Tuesday, 11 July 2017

Fuggy no more

A doctor has disputed the widespread consensus that passive smoking damages your health. She says the Professor who first proved the link between smoking and lung cancer also said that the health risks of passive smoking were negligible.

But the clampdown on passive smoking gathered pace and now smoking is banned in just about every public building. The ban has been generally accepted as necessary and beneficial.

As a lifetime non-smoker, all I can say is that the ban on passive smoking has definitely improved my quality of life. Instead of going into an office and fighting my way through a thick and smelly fug of tobacco smoke, I can relax and enjoy reasonably fresh air.

It also means that my clothes are still fairly clean at the end of the day and not reeking of smoke and needing a good wash. I remember not wanting to get too close to one heavy smoking workmate who seemed to only wash his clothes about once a week.

I recall vividly my early days in my first-ever job in a newspaper office. The tobacco smoke was so dense I felt as if I was suffocating. I seriously considered resigning because I could hardly breathe.

Fortunately after several days of near-asphyxia, I became acclimatised to the fug and it no longer bothered me. And it's interesting that although I was exposed to heavy smokers day in and day out, it hasn't affected my health, which is still pretty good. I have no lung or circulation problems.

For many years my mother was exposed to my father's cigarettes (he smoked about ten a day and died of lung cancer), yet she's still alive and kicking at the age of 95.

But am I glad we've seen the last of those foul, stinking offices.

28 comments:

Bijoux said...

I also worked in an office environment with a chain smoker, back in the mid-80's. It was so irritating to have my clothes and hair smell like smoke all day. And now I appreciate not having to deal with it in public places.

I wasn't that worried about the health risks, but I did have an aunt whose husband constantly smoked a pipe and she developed the most horrific cough that lasted decades after he had died of a heart attack. It would be hard to dispute that his smoking was the cause of her lung problems.

Joanne Noragon said...

As a former smoker, I don't miss the smell of it, either. I don't know how people put up with me all those years.

Ursula said...

Your father smoked "ten a day"? No wonder your mother is still alive. Try sixty. Some people went down the mines. And the canary sang.

U

Nick said...

Bijoux: I would also assume there must be some connection between her pipe-smoking husband and her persistent cough. Otherwise it's too much of a coincidence.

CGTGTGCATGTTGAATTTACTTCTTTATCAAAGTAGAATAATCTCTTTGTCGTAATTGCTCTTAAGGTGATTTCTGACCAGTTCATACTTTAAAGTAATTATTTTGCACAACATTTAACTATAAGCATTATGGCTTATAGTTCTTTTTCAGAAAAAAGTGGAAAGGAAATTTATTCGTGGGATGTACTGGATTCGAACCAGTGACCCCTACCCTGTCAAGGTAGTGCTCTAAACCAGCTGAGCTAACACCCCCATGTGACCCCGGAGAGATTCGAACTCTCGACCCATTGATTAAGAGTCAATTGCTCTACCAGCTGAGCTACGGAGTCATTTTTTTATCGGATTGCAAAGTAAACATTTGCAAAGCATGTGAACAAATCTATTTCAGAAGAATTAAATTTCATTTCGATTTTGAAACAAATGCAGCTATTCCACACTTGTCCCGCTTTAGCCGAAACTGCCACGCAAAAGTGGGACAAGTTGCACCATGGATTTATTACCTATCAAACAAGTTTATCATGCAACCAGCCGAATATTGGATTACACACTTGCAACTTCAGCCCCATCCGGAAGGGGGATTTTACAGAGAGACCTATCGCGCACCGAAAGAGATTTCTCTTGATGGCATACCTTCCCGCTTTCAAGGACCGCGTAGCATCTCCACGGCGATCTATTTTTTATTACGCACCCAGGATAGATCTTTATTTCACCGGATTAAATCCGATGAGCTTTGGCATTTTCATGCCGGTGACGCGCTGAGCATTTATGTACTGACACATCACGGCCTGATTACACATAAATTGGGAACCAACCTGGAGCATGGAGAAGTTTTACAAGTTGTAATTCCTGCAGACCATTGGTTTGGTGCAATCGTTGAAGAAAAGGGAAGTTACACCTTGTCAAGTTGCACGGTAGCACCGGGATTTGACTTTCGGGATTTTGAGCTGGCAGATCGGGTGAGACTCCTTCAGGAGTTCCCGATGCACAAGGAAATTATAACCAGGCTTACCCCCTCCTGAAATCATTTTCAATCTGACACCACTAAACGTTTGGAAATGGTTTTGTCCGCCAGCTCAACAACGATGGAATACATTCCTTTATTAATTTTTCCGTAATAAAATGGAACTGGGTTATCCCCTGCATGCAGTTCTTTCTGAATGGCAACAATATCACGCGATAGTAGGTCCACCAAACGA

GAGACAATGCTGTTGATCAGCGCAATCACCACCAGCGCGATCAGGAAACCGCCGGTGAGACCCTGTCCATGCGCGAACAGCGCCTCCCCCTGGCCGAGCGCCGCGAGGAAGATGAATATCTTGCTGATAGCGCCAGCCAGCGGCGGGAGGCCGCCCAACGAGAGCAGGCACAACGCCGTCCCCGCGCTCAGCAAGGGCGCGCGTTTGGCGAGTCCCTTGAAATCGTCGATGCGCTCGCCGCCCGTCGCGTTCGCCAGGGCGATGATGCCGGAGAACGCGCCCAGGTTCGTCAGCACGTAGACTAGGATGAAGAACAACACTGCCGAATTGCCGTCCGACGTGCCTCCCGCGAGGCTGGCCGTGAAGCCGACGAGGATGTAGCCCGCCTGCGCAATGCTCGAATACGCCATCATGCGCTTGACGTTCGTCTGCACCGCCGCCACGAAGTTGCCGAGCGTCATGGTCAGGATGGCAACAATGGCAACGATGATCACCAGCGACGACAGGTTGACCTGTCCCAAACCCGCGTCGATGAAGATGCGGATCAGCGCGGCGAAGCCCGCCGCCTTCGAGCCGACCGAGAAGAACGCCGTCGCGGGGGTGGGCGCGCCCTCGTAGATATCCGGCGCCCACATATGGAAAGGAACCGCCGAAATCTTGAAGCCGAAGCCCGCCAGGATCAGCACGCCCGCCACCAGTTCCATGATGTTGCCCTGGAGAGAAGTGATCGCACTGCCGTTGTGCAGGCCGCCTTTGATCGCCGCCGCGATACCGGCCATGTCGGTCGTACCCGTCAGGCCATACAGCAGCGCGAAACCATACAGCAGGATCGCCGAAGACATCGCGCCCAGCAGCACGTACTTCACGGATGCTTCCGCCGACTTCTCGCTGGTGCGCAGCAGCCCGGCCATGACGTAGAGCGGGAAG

Joanne: A lot of ex-smokers must think that!

Nick said...

Ursula: I know, that's a tiny amount compared to habitual chain-smokers. But it must have affected his health nevertheless, especially since he smoked for several decades (he gave up immediately after having a stroke at the age of 55).

kylie said...

I always think it's funny if my kids get a tiny whiff of smoke somewhere and they go on about how gross it is. When I started work people still smoked in the lunch rooms and i didn't think a lot about it!
I'm glad those days are gone, though!

Nick said...

Kylie: It's amazing what we tolerated and took for normal in our younger days. Not just all the tobacco smoke but much lower standards of personal hygiene. Nowadays we've almost gone the other way, with endless showering and clothes-washing and ultra-sensitivity to the slightest odour.

Z said...

Even among smokers, I don't know anyone who complains about the ban. And most of those people I know who smoke go outside to do so, even at their own house. I appreciate not having to put up with smelly pubs, restaurants and hotel rooms, as I've always had my own business and there was no smoking there anyway.

Rummuser said...

I quit smoking too late and am now saddled with COPD. My son still smokes and the smoke sometimes irritates me. I think that smoking and / or use of tobacco in any form must be totally abolished.

Nick said...

Z: I think a lot of smokers thought the ban would encourage them to cut down or stop, so they were generally in favour. Many young people must be amazed that smoking was ever allowed in public buildings.

Nick said...

Ramana: That's unfortunate. It seems a bit insensitive of your son to smoke in your presence, given your lung problem. I think it would be hard to abolish smoking. A lot of smokers would continue but more furtively. They'll only give up if smoking becomes a total social no-no.